Based on the energy and mass balance analyses, the product yields per tonne of BFS and SS through the different schemes can be obtained, and accordingly, we can further derive the product yields per tonne of crude steel of a steel plant with an annual crude steel output of 1 Mt (Supplementary Fig. 19), where the BFS/Pig iron, SS/Crude steel and Pig iron/Crude steel ratios are selected to be 0.26, 0.13 and 0.71, respectively.

### Economic and sensitivity analysis

Based on the process analysis results, as well as the prices of each input factor and product, the costs and benefits of different schemes can be estimated (Supplementary note 5). Here, only the key issues are summarised. First, because the prices of input factors and products, obtained from the pilot-scale trials and market prices, are quite different in various regions, they are harmonised considering global income and labour levels44,45,46. Second, based on the energy balance, the prices of steam and syngas are transformed into the corresponding weight of natural gas with a constant price. The prices of the individual input factors and products after harmonisation and the related conversion parameters are summarised in Supplementary Table 5,12,44,45,46,47,48,49. Third, based on the process analysis results, economic analysis can be performed from four levels (Supplementary Fig. 19), namely per tonne of BFS and SS (Supplementary Tables 610), per tonne of crude steel (Supplementary Table 11), a steel plant with the annual crude steel output of 1 Mt (Supplementary Table 12), and the global iron and steel sector (Supplementary Table 2). In this study, only the global level and the level of a steel plant are discussed in detail. The relationship between the net revenue (NR) per tonne of crude steel and those per tonne of BFS and SS is shown as follows:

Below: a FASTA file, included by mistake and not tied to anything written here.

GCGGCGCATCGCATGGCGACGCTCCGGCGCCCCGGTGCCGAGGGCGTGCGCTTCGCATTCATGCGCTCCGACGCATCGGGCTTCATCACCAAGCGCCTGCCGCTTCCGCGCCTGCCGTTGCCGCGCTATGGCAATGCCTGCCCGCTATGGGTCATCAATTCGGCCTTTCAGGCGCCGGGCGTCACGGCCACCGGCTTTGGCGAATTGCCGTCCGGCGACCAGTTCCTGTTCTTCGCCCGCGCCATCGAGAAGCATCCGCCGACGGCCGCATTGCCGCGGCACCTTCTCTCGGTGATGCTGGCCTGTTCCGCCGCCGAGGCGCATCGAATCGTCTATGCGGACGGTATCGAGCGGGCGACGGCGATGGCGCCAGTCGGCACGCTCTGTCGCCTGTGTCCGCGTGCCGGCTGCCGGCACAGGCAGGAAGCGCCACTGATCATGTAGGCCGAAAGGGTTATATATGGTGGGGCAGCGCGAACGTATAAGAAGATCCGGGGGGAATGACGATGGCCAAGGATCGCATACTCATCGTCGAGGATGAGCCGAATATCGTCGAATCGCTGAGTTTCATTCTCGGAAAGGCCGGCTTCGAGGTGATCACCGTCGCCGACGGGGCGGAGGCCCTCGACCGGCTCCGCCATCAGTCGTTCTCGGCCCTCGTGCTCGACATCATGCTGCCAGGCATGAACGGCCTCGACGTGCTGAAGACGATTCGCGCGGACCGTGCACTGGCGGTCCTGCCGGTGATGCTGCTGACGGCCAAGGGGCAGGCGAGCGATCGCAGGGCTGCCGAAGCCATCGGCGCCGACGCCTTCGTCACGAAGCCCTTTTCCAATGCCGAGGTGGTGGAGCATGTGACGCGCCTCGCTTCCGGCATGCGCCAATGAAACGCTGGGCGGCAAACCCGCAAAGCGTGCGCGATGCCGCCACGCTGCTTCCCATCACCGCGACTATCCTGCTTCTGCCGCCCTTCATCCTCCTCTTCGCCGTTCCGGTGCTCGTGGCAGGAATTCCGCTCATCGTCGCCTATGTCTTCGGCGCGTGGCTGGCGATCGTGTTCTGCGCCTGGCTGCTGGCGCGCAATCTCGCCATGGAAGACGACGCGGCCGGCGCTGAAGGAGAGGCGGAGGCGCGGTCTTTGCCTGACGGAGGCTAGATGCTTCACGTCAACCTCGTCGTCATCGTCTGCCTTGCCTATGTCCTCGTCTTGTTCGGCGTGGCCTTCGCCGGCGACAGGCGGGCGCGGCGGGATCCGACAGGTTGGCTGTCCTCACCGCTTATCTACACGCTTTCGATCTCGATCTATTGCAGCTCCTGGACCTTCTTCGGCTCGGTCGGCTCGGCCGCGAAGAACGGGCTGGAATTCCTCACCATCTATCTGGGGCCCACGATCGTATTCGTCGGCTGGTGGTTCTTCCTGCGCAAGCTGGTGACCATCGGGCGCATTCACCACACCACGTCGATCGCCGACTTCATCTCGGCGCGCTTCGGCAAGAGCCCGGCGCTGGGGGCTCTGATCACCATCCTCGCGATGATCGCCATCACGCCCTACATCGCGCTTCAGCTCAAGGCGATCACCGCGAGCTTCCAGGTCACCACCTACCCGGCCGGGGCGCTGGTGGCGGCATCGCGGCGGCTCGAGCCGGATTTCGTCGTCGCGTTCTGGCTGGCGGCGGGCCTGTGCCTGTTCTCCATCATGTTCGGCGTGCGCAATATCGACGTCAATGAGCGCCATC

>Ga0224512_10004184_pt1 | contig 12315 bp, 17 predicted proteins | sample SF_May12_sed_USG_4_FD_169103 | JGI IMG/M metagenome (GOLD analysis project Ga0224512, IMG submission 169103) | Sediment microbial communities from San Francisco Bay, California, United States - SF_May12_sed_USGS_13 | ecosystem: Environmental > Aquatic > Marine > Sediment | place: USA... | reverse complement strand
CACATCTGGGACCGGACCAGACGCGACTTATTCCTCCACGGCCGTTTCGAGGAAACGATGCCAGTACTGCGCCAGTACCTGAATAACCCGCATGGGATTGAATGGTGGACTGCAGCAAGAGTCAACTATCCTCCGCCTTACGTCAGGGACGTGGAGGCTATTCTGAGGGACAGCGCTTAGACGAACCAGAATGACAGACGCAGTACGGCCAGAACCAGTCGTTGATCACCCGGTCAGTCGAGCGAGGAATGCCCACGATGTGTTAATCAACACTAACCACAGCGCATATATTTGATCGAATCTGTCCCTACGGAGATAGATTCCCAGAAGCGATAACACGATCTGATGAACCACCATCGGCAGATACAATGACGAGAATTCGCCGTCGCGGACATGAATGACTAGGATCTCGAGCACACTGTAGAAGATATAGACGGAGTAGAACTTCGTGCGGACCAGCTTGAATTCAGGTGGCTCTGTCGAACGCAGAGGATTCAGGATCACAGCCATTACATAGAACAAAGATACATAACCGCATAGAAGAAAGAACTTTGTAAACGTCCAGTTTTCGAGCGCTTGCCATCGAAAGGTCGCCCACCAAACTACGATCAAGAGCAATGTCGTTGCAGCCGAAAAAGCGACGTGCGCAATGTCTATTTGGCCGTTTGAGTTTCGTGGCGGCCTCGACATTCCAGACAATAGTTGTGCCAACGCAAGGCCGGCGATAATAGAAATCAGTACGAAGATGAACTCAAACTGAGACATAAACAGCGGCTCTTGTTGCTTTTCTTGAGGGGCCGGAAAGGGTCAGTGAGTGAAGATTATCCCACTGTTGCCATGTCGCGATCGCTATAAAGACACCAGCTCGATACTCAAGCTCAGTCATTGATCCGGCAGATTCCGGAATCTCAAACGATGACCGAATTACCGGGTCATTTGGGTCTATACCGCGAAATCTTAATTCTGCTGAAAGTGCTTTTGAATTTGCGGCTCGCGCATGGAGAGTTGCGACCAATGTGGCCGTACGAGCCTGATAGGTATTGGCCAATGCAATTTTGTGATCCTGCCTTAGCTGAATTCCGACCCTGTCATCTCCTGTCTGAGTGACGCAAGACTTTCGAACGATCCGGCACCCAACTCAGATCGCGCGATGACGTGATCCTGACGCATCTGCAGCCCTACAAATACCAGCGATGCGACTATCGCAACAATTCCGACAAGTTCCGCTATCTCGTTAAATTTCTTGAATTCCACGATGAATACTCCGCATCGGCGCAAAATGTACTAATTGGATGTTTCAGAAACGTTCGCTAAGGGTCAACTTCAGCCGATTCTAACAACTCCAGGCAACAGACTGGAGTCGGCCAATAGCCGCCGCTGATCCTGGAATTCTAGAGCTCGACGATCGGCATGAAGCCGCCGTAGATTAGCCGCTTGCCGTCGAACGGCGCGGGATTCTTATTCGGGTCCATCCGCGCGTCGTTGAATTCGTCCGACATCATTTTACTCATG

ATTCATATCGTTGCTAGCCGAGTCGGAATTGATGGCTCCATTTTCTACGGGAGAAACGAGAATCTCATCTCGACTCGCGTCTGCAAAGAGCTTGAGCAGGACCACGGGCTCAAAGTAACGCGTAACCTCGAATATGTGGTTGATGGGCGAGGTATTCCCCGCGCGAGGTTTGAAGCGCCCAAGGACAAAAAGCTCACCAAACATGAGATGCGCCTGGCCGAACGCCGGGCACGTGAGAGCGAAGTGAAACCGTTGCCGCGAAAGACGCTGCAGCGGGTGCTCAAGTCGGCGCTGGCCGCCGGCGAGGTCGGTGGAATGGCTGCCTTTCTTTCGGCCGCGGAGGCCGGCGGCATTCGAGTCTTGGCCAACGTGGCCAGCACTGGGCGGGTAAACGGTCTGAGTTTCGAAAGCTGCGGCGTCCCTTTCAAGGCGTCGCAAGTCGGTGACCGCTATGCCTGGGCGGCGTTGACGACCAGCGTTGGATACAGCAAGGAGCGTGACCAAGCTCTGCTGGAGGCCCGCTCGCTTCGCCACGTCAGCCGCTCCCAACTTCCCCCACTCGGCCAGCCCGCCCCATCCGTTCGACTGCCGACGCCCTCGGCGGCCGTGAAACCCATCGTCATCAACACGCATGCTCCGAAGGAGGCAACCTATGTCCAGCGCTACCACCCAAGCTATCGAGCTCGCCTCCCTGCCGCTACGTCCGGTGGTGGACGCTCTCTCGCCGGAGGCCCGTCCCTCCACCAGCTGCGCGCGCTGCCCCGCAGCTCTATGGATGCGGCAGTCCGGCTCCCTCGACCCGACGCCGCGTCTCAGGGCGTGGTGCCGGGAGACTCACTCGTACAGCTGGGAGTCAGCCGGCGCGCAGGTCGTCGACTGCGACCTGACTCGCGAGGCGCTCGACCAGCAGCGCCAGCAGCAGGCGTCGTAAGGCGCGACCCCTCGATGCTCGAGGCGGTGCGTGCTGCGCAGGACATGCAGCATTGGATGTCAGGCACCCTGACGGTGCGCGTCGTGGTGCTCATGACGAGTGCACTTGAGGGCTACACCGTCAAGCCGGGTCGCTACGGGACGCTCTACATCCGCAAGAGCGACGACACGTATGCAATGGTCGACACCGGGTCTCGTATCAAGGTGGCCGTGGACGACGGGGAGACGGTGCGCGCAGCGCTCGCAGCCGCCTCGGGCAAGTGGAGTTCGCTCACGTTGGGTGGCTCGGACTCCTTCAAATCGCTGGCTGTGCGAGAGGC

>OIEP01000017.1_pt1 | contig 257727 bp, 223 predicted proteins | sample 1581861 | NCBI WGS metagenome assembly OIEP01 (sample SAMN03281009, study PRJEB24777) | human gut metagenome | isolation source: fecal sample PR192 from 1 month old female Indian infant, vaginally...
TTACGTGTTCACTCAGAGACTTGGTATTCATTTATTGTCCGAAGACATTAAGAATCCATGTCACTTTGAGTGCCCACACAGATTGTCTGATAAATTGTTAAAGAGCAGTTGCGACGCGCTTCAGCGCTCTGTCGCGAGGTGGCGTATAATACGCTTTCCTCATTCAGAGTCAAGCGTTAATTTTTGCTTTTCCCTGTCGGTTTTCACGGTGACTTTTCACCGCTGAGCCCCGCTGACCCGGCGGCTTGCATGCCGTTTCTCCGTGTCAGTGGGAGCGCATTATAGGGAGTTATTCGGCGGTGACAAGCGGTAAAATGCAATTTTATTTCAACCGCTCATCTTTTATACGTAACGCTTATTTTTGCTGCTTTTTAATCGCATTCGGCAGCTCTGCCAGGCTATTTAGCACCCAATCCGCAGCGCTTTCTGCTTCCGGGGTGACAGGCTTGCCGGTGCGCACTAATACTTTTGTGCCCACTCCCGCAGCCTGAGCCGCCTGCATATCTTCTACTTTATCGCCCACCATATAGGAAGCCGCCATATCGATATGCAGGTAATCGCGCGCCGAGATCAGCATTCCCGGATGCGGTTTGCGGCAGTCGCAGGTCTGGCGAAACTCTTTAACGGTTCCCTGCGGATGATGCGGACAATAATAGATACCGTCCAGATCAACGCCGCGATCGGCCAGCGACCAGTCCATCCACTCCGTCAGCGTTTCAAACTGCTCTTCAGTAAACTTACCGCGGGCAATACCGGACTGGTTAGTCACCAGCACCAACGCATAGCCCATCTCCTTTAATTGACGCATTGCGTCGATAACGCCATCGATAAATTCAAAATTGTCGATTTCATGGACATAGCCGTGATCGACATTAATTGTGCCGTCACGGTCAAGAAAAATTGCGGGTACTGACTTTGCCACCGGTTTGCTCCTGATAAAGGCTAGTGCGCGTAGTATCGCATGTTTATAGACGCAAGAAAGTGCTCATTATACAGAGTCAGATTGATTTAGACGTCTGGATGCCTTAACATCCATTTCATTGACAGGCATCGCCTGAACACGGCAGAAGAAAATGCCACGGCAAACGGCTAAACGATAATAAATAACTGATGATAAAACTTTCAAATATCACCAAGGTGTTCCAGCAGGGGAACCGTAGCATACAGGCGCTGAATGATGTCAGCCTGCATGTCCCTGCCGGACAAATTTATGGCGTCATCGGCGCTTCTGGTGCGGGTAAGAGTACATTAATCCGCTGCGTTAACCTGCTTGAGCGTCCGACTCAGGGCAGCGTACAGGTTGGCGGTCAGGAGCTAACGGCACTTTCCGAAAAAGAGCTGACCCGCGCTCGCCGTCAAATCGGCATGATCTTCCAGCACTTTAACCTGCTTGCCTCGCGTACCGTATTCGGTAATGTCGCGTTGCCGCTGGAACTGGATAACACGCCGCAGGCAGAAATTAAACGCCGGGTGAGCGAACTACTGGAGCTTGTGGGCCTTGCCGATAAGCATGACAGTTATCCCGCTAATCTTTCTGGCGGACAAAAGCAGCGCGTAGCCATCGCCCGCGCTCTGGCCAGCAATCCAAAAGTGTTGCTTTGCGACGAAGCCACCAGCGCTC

$${{{{{{\mathrm{NR}}}}}}}= \; {{{{{\rm{\alpha }}}}}}\left[\left({B}_{{{{{{\rm{BFS}}}}}}1}+{B}_{{{{{{\rm{BFS}}}}}}2}+\ldots +{B}_{{{{{{\rm{BFSn}}}}}}}\right)-\left({C}_{{{{{{\rm{BFS}}}}}}1}+{C}_{{{{{{\rm{BFS}}}}}}2}+\ldots +{C}_{{{{{{\rm{BFSn}}}}}}}\right)\right]\\ +{{{{{\rm{\beta }}}}}}{{{{{\rm{\gamma }}}}}}[\left({B}_{{{{{{\rm{SS}}}}}}1}+{B}_{{{{{{\rm{SS}}}}}}2}+\ldots +{B}_{{{{{{\rm{SSn}}}}}}}\right)-\left({C}_{{{{{{\rm{SS}}}}}}1}+{C}_{{{{{{\rm{SS}}}}}}2}+\ldots +{C}_{{{{{{\rm{SSn}}}}}}}\right)]$$
(12)

where α, β and γ are the BFS to pig iron, the SS to crude steel and the pig iron to crude steel ratios, respectively; BBFS and CBFS are the different benefits and costs per tonne of BFS during the treatments (same for the SS subscript).

Regarding the economics of a plant, for the various schemes, the market situation will change with the varying operational conditions in the mid- to long-term such as the material prices, labour cost and CO2 price. Here the CO2 price is assumed to be US\$30 per tonne of CO2, which is in consistence the CO2 avoided cost by CCS5,6,35,50. This will influence the costs and benefits of these schemes and the net revenues, and therefore, it is necessary to clarify the effects of varying factors on the economics of a steel plant. Here we assume that the factors will vary by 0 to ±50%, which represents the economic stability of a steel plant in overcoming market changes. Similarly, based on the economics of the level per tonne of BFS and SS, the economic sensitivity at this level can be firstly investigated. Based on the economic sensitivity per tonne of BFS and SS, the economic sensitivity per tonne of crude steel can be calculated, where the BFS/Pig iron, SS/Crude steel and Pig iron/Crude steel ratios are also selected to be 0.26, 0.13 and 0.71, respectively. Accordingly, the economic sensitivity at the plant level is finally analyzed for an annual crude steel output of 1 Mt (detailed in the section of “Economics of the steel sector”).